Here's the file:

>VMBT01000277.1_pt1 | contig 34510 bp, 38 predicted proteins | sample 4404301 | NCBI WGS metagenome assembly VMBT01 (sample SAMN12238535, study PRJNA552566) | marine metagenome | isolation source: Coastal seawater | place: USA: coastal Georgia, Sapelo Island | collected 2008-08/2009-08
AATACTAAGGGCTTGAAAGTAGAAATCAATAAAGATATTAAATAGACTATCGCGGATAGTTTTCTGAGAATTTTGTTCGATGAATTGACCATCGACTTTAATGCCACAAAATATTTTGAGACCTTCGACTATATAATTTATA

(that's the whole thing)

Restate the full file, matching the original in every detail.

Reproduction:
>VMBT01000277.1_pt1 | contig 34510 bp, 38 predicted proteins | sample 4404301 | NCBI WGS metagenome assembly VMBT01 (sample SAMN12238535, study PRJNA552566) | marine metagenome | isolation source: Coastal seawater | place: USA: coastal Georgia, Sapelo Island | collected 2008-08/2009-08
AATACTAAGGGCTTGAAAGTAGAAATCAATAAAGATATTAAATAGACTATCGCGGATAGTTTTCTGAGAATTTTGTTCGATGAATTGACCATCGACTTTAATGCCACAAAATATTTTGAGACCTTCGACTATATAATTTATA